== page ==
DEFENDERS OF WILDLIFE * CENTER FOR BIOLOGICAL DIVERSITY * SOUTHEAST ALASKA CONSERVATION COUNCIL
For Immediate Release:
Alexander Archipelago Wolves Need Urgent Help Following Record Killings in Alaska’s Tongass National Forest
JUNEAU, Alaska (April 15, 2020) – Conservation groups today called on the U.S. Forest Service to take immediate steps to protect Alexander Archipelago wolves on Prince of Wales Island in the Tongass National Forest following word that 165 wolves – representing 97% of the most recent population estimate – were killed this past trapping season.
In their letter, the groups also urged the agency to implement other wolf conservation measures established in a 2017 Wolf Habitat Management Program developed specifically to protect this vulnerable population.
“This is a shocking number of wolves to have been taken, and once again there has to be concern for the viability of wolves on Prince of Wales Island. The U.S. Forest Service must engage with the state on wolf management decisions to ensure that this imperiled wolf population and its forest habitat will remain healthy for future generations,” said Nicole Whittington-Evans, Alaska program director for Defenders of Wildlife.
Today’s letter follows a March 5 announcement from the Alaska Department of Fish and Game (ADF&G) that 165 wolves out of an estimated population of 170 (as of fall 2018) were legally trapped during the 2019-2020 season in the game management unit that includes Prince of Wales and surrounding islands. This record number of killings is in addition to any illegal killing, which is known to have been significant in the past.
“While wolf management has always been a controversial issue in Southeast Alaska, it simply belies common sense for the Alaska Department of Fish and Game to allow legal trapping of 97% of any game population,” said Meredith Trainor, executive director for the Southeast Alaska Conservation Council. “With this letter we’re calling on the U.S. Forest Service to take a larger role in, at a minimum, ensuring sustainably managed wolf populations on Prince of Wales Island by partnering with the Alaska Department of Fish and Game to immediately return to the quota system.”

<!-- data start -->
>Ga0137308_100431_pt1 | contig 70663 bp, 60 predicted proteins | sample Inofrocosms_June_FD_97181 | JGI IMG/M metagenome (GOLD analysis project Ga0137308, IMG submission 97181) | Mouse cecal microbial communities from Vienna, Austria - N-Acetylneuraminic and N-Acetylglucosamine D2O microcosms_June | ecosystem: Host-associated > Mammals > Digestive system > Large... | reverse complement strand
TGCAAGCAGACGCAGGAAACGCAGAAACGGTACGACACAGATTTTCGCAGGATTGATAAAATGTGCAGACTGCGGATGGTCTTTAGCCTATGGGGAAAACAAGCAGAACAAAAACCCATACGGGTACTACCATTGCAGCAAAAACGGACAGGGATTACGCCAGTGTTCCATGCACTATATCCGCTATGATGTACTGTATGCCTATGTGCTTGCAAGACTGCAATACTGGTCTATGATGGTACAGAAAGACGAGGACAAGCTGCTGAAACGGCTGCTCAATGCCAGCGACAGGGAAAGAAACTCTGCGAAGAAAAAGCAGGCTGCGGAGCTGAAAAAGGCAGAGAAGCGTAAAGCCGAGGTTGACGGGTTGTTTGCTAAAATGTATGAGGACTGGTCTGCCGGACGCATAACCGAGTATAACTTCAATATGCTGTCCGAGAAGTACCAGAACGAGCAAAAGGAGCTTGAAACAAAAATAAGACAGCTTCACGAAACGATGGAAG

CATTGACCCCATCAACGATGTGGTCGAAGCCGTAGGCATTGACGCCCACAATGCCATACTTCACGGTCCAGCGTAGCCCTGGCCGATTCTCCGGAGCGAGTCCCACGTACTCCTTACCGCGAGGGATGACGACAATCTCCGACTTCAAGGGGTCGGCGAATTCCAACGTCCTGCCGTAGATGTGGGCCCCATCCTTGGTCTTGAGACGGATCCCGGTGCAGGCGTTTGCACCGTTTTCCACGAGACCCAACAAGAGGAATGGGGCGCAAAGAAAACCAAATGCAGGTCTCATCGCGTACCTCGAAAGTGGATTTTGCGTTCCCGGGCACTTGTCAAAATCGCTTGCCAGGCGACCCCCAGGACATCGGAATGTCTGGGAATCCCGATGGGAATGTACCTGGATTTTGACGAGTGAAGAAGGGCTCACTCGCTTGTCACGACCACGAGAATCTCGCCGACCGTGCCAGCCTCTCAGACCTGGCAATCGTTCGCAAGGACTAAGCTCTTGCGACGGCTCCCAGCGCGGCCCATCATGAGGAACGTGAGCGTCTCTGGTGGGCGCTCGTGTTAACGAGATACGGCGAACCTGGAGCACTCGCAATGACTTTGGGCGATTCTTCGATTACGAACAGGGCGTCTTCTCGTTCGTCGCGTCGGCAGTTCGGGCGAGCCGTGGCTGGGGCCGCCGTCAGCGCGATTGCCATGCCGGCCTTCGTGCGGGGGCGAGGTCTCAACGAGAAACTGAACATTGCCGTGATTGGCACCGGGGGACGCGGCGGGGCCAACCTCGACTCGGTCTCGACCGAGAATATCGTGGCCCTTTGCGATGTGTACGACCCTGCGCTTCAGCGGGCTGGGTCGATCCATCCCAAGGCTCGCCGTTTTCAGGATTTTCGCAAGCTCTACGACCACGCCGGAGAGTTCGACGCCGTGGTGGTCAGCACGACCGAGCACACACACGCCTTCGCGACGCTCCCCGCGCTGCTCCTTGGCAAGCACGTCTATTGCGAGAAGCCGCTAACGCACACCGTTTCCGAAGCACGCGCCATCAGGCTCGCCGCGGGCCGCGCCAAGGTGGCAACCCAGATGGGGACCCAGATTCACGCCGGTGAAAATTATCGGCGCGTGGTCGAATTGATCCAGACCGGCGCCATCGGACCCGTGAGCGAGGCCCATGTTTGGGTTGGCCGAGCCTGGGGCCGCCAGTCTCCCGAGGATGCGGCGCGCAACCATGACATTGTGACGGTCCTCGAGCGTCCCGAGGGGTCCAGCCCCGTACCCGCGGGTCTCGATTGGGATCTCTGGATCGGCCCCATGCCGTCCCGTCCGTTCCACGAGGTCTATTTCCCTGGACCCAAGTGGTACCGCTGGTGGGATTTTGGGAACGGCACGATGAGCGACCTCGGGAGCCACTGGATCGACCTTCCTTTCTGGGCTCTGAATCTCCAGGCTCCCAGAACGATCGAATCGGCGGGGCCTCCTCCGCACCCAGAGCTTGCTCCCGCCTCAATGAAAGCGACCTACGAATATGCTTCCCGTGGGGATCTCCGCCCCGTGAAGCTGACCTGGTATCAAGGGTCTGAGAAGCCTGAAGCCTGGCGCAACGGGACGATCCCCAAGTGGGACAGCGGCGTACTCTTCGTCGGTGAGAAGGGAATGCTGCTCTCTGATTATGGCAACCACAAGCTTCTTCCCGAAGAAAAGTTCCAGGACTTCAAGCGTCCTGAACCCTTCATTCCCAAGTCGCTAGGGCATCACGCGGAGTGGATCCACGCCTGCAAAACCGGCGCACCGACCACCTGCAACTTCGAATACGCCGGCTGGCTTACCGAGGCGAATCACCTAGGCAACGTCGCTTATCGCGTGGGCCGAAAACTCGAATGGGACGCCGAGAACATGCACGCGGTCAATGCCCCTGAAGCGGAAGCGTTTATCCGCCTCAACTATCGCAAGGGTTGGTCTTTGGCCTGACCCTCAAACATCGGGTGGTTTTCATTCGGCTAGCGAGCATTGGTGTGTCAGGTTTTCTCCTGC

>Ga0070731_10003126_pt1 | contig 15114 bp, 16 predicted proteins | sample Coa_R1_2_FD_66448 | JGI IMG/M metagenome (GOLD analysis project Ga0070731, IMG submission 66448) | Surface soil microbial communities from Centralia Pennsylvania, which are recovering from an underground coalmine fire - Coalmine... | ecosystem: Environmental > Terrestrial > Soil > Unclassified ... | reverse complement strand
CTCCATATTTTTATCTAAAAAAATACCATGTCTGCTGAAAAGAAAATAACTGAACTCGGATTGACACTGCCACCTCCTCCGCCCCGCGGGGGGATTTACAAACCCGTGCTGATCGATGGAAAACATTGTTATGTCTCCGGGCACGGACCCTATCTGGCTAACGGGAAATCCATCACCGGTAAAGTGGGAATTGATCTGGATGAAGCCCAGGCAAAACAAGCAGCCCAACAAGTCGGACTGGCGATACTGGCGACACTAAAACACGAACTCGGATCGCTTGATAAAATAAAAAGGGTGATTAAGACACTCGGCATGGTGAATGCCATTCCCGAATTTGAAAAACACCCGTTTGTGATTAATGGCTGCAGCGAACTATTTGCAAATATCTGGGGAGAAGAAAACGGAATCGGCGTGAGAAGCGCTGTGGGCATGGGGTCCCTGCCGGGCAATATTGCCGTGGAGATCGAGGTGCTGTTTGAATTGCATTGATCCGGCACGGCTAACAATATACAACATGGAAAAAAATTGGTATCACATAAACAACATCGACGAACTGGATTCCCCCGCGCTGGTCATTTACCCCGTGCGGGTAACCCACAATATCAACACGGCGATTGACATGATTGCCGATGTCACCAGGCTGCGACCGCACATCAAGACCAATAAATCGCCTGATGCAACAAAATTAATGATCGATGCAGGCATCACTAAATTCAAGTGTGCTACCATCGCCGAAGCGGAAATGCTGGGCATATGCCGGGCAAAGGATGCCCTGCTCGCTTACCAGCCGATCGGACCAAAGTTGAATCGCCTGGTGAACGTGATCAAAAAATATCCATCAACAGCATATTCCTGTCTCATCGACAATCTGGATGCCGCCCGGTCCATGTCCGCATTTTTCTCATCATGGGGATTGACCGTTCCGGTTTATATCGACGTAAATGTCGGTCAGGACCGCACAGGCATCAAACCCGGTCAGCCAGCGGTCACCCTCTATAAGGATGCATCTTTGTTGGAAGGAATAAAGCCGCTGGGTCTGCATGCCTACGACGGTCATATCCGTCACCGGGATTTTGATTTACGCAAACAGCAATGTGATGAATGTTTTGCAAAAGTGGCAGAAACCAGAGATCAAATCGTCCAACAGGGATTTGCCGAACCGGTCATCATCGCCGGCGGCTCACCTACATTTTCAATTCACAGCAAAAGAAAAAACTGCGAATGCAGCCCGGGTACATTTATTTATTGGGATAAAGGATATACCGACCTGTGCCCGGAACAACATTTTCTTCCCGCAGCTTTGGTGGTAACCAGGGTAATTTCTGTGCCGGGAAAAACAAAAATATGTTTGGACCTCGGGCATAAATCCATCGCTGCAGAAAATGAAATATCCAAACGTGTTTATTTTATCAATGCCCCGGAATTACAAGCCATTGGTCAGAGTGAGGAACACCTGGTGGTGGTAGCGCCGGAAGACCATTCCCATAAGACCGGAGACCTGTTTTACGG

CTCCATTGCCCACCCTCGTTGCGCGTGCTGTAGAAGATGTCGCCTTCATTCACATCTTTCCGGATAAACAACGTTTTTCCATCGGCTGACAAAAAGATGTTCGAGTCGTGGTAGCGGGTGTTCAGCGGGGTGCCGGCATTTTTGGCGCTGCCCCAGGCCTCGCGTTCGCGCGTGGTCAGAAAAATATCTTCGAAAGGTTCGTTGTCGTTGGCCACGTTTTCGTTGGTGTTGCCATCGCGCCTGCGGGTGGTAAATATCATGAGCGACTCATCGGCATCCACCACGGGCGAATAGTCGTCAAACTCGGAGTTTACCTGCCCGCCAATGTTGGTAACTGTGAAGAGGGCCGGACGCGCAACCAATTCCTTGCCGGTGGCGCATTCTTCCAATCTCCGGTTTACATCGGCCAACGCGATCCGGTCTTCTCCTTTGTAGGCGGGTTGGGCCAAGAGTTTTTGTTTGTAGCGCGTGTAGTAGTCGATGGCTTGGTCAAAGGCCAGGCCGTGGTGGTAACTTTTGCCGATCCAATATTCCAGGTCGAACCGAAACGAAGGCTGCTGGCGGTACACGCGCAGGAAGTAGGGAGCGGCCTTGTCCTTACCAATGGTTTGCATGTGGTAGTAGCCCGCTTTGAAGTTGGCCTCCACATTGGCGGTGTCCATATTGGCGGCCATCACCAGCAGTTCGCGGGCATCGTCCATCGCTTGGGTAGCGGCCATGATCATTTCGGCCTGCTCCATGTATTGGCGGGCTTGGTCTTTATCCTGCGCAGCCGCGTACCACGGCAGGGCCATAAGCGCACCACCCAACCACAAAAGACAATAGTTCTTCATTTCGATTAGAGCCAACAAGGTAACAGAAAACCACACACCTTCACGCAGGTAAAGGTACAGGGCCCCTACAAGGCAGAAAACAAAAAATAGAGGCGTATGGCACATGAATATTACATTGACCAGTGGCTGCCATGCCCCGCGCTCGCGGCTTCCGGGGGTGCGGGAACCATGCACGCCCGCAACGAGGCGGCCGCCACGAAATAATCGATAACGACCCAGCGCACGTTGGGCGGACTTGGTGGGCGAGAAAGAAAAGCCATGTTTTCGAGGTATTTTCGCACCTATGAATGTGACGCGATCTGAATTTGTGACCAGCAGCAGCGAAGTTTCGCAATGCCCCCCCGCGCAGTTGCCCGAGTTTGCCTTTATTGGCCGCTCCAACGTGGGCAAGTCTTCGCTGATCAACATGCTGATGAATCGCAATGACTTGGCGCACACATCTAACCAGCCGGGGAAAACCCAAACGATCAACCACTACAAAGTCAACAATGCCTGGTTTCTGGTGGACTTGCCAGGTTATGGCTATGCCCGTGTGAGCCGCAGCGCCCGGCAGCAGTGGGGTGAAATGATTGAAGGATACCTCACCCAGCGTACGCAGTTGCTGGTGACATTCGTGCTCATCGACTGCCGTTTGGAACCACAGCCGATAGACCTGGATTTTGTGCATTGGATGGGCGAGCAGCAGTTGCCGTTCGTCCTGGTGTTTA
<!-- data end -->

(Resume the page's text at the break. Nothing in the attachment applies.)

In a controversial move, ADF&G lifted the wolf-trapping quota for the 2019-2020 season on this population that had only recently rebounded from historically low numbers. Had the quota been in place, the legal trapping limit would have been 34 wolves.
“The unprecedented killing of these imperiled wolves is an appalling and completely predictable result of reckless mismanagement,” said Shaye Wolf, a scientist at the Center for Biological Diversity. “It’s difficult to see how state and federal officials can allow hunting and trapping next season without completely wiping out these wolves. They have a duty to protect these beautiful animals from extinction.”
In previous years the quota had been set at about 20% of the population estimate, and sometimes significantly lower than that due to conservation concern for the population. When there is a mortality concern, the Tongass Land Management Plan directs the U.S. Forest Service to “assist in managing legal and illegal wolf mortality rates to within sustainable levels” and to “develop and implement a wolf habitat management program in conjunction with” the Alaska Department of Fish and Game and U.S. Fish and Wildlife Service. The Forest Service finalized that plan in 2017.